Higher-end brands such as Chipotle have been rising on this ebbing tide, but the two remain incomparable as barometers of global consumer spending.
Copper Prices Tumble
Copper is at historic lows today, trading at $2.33 a pound as I write this — about where it was back in 2008, when the financial crisis was just starting to set in.
But lots of things are low today, so why does copper matter so much?
The reason is simple and all around you. Copper remains the key component in basic infrastructural elements such as wiring, communication lines, and plumbing.
Today, however, even the black market for the metal has fallen to near non-existence. Even China — a nation that consumes 40% of the world's copper supply in its steady, seemingly relentless drive towards modernization — is starting to lose interest.
Demand there peaked last December and has been steadily spiraling since then.
Lack of interest in key industrial raw materials such as this points to an existing stagnation of growth. For developed nations, this may matter less, but for rapidly emerging economies — economies that are expected to create vast volumes of global consumer demand in the coming decades — this is an ominous sign indeed.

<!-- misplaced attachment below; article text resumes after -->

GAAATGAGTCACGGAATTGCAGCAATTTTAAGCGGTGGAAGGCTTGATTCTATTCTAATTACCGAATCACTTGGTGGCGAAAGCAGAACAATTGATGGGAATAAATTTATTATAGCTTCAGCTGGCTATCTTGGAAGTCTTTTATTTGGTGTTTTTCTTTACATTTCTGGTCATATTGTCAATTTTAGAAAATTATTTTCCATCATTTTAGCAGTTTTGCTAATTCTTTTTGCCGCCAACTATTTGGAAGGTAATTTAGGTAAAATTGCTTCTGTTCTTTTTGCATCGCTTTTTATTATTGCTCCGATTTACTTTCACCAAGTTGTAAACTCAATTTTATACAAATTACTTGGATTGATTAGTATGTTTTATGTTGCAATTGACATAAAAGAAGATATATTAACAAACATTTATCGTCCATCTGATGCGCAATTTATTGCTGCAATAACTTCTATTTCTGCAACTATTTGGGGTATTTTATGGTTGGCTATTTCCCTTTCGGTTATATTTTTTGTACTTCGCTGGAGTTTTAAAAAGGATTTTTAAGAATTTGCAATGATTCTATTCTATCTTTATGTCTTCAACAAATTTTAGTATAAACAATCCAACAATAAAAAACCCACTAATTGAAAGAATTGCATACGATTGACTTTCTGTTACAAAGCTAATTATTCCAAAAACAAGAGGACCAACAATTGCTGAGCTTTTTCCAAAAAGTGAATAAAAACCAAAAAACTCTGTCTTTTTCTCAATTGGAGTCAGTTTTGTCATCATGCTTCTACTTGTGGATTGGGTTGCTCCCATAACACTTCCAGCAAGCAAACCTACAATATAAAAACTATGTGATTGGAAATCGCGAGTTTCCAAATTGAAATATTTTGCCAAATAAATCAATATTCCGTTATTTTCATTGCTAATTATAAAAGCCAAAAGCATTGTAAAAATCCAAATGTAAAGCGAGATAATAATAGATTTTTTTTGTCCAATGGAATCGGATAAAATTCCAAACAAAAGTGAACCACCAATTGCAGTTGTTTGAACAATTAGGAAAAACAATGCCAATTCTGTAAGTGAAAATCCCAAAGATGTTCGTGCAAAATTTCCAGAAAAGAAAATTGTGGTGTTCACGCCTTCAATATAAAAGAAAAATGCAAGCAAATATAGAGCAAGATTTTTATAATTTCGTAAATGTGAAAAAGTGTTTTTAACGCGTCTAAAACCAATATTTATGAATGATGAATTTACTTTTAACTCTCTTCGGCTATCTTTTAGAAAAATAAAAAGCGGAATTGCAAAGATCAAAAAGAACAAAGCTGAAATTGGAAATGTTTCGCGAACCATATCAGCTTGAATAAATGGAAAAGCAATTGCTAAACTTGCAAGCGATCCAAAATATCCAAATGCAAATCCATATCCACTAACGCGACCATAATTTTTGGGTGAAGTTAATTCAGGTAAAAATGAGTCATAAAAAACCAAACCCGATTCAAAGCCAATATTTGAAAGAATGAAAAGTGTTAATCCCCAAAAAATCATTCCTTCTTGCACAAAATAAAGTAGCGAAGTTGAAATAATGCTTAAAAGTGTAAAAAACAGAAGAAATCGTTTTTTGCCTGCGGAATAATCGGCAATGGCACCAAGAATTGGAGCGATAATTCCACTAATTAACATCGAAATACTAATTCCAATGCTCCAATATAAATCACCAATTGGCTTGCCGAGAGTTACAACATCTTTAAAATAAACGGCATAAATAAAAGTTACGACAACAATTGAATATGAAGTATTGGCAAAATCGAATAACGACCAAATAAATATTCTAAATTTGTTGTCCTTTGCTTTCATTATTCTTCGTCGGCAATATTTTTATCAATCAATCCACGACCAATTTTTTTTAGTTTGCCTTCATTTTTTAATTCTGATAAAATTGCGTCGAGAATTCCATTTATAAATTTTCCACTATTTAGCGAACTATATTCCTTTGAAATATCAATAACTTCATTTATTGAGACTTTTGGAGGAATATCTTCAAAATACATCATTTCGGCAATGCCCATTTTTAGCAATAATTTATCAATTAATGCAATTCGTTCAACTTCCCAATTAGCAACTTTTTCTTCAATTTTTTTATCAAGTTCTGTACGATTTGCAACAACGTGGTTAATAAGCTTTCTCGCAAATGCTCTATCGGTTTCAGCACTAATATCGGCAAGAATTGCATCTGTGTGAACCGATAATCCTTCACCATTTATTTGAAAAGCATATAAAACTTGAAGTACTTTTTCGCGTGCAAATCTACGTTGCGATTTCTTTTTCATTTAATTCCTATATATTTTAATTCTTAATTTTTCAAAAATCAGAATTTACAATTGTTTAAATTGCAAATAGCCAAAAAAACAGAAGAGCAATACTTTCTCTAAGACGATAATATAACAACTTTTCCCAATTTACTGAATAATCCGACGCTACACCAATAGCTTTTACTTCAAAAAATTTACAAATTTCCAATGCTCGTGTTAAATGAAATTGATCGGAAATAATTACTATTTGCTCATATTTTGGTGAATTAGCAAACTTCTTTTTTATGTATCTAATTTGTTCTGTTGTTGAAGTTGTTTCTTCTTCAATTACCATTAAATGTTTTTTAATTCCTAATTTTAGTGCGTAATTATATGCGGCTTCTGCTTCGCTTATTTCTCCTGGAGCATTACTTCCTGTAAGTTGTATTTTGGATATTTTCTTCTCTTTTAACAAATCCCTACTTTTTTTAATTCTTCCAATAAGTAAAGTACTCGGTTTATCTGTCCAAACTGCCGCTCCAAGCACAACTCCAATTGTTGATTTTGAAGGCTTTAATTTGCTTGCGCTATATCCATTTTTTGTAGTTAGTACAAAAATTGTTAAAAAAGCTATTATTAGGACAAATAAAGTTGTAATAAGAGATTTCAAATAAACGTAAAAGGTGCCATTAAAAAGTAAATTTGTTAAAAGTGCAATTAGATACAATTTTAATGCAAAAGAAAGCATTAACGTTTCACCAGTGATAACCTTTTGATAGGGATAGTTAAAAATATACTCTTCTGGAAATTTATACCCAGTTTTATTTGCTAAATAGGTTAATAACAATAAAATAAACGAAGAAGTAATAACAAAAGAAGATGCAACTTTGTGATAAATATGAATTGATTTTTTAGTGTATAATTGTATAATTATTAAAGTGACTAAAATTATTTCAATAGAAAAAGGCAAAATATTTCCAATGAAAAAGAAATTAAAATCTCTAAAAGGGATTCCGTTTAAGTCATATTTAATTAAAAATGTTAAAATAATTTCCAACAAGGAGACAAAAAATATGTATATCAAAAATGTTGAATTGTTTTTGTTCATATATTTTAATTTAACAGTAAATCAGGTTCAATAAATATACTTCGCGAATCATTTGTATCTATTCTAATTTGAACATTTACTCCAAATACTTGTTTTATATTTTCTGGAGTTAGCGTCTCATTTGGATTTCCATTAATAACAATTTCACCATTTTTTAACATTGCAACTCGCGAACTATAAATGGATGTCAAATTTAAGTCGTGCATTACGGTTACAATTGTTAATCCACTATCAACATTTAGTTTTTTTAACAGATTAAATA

Demand for Residential Real Estate Continues to Tumble
Two years ago, 31% of Americans claimed that they were not in the market for a home, nor did they anticipate being in such a situation for the foreseeable future.
That figure alone says a lot about how Americans have changed their perceptions of the American Dream, and of middle-class life in general.
But it gets worse...
Since that Gallup survey was conducted, the number of Americans in the same situation has grown dramatically.
Today, that figure stands at 41% already, on top of the lowest home ownership rates seen in more than 20 years.
Compare this with the peak of the real estate market — when average housing prices well exceeded today's — and it paints a grim picture.
People are less willing to take a chance on a home as an asset and as an investment. The result cascades right through the housing and construction industry and affects the very core of American consumer economics.
And yes, as usual, it comes back to personal finances.
“The No. 1 issue in the housing market right now is wages,” said Jay Morelock, an economist with FTN Financial in New York. “For the housing recovery to be sustainable in the long run, we have to see wages increase at a faster pace.”
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Tip of the Iceberg
Not to make matters worse, but these are just a few of the many recent and not-so-recent red flags we've seen appearing lately.
The U.S. economy is also underperforming, growing at a meager 0.2% annual rate as of this May.
Export growth is now into negative territory — something else we haven't seen since the onset of the Great Recession.
Retail sales are dropping rapidly, but if you think it's all because of online shopping, you can forget about that because factory orders are also down and accelerating.
And let's not forget about oil, the lifeblood of global industry. Trading at six-year lows, this lack of demand for our most popular and most essential energy source signals that things in general are slowing down — even as the global population heads steadily into the vertical stage of an exponential curve.
Fortune favors the bold,